Genuinely cool: A digitally enhanced video of Freddie Mercury leading the crowd in some melodic call-and-response. Seriously, it gave me chills. Technology!

Then "Queen" came out. It was basically Brian May and—back by popular demand?—Jessie J singing "We Will Rock You," easily one of Queen's least-good songs. Queen was amazing! Couldn't they have picked ANYTHING better? "Don't Stop Me Now"? Or maybe the best song of all time, "Under Pressure"? I don't know. I wasn't in charge. But let's just say that Brian May's face in the above picture was exactly how I looked during the performance too.

Body language experts: What was going on here?

Then everything fell to a hush as the distant sound of Samba began wafting over the stadium. That's right, it was time for the symbolic "Here's what to expect" segment from the Olympics' NEXT host city.

And I don't know quite how to tell you this, but it seems that Rio de Janeiro's taste levels are now in question. The whole thing was centered around a janitor teaching an uptight security guard how to hallucinate up a jungle rave.

LED peacock-feathered drag queens came out, followed by metallic Cousin Itts, robot street performers, human glowsticks, Brazilian Cee-Lo, Brazilian Andre 3000, and Brazilian Miss Brazil. Oh and PELE OBVIOUSLY.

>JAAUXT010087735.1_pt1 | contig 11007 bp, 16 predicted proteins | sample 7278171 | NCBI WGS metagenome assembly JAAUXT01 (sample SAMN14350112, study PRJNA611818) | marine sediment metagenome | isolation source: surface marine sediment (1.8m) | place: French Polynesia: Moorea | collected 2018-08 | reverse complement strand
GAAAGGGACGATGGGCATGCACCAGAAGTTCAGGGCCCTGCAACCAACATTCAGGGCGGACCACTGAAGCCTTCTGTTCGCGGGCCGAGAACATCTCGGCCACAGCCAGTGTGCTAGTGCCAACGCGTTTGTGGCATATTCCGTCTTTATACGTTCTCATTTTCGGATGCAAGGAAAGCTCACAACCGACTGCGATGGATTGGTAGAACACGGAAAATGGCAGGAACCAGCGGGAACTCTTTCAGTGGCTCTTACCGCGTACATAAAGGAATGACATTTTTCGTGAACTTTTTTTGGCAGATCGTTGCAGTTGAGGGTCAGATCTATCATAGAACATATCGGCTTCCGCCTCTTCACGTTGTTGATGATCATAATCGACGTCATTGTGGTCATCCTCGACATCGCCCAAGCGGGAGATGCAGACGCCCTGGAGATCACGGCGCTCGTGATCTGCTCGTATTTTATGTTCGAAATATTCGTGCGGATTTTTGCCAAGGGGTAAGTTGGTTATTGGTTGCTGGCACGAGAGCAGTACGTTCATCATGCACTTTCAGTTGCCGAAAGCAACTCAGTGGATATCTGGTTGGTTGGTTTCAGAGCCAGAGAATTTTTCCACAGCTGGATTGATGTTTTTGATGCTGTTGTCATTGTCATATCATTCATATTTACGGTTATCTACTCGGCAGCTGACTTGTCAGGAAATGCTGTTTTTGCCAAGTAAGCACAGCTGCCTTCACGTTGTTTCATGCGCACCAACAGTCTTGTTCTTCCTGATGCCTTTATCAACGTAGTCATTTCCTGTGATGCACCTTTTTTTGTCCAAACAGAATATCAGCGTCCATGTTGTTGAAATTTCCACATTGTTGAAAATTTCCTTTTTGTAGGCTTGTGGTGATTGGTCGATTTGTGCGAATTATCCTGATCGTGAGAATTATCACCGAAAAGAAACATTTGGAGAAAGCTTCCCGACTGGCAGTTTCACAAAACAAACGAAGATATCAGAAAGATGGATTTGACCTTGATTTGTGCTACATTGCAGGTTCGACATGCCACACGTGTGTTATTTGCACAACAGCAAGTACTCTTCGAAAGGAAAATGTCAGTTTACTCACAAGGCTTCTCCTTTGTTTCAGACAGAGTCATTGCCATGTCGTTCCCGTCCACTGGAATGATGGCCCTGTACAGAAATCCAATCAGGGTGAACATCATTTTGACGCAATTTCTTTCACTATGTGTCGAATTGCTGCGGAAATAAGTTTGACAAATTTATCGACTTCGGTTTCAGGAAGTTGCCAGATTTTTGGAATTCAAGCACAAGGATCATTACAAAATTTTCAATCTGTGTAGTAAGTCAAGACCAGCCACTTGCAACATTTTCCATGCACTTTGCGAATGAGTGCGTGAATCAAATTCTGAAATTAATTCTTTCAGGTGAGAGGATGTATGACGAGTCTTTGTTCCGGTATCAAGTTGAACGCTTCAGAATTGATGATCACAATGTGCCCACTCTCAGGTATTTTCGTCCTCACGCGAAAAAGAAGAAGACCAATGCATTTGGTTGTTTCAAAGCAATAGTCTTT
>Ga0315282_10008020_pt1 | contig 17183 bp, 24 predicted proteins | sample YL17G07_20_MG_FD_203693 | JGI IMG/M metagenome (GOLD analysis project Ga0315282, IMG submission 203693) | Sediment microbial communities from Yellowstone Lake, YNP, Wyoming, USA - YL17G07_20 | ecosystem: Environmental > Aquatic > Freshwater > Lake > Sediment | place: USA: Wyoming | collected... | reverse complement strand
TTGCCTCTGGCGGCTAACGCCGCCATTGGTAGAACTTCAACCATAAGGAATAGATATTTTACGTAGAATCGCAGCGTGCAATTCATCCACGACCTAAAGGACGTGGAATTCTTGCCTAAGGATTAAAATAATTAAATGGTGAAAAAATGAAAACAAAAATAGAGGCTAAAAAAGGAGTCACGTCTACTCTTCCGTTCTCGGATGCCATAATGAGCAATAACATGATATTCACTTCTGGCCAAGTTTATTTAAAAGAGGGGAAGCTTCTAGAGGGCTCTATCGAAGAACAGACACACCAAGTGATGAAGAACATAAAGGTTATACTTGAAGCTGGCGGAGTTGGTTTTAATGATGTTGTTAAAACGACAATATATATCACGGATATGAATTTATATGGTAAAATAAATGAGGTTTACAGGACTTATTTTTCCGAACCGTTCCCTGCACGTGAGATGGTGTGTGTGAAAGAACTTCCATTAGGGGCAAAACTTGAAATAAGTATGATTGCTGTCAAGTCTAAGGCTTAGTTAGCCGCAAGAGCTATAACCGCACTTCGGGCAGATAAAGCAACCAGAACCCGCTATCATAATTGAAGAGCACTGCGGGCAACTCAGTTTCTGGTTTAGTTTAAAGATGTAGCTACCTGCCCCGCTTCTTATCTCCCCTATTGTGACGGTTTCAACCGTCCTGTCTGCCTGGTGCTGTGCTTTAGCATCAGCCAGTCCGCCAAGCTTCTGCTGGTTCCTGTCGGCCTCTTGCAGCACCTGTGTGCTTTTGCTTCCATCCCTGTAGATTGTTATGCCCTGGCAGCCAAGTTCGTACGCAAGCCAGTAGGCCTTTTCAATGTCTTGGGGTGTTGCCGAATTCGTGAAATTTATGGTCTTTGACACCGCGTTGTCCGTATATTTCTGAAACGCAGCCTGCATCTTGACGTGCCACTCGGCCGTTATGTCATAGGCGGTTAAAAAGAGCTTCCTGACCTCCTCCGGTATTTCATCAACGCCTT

So, uh. Any British citizens out there still smarting from having their taste levels questioned can now look forward to 2016 when the heat will finally be OFF Danny Boyle.

Nearing the end of things, possible Bond Villain Jacques Rogge patted himself on the back for an Olympics well done. But seriously, it WAS well done. Aside from the funny stuff we're laughing about in these ceremonies, the overall event was one for the ages. So good.

Then in a moment to parallel the majesty of the torch lighting in the Opening Ceremony, the Olympic flame disassembled into its disparate parts (which would then be returned to each country once they cooled down), and extinguished as a lit phoenix dangled overhead. Genuinely spectacular. But don't just take MY word for it:

And that was it! Well, that wasn't REALLY it. That was it if you were watching NBC because America's fourth favorite network then decided to cut out a huge chunk of performances so that it could premiere a sitcom that looks destined for cancellation (although Tim thinks it has potential). That meant we had to miss performances by The Who, Kate Bush, and Muse. And based on the overriding theme of the night (the '90s), I have to assume NBC also cut out B.B.Mak, All Saints, and Travis? Damn you, NBC!

But seriously, regardless of our snark, the opening and closing ceremonies were a pleasure to watch, if only because watching and discussing them brought us all together.

How did you feel about the ceremonies, Nathan Adrian?


What did YOU think of the 2012 Summer Olympics closing ceremony?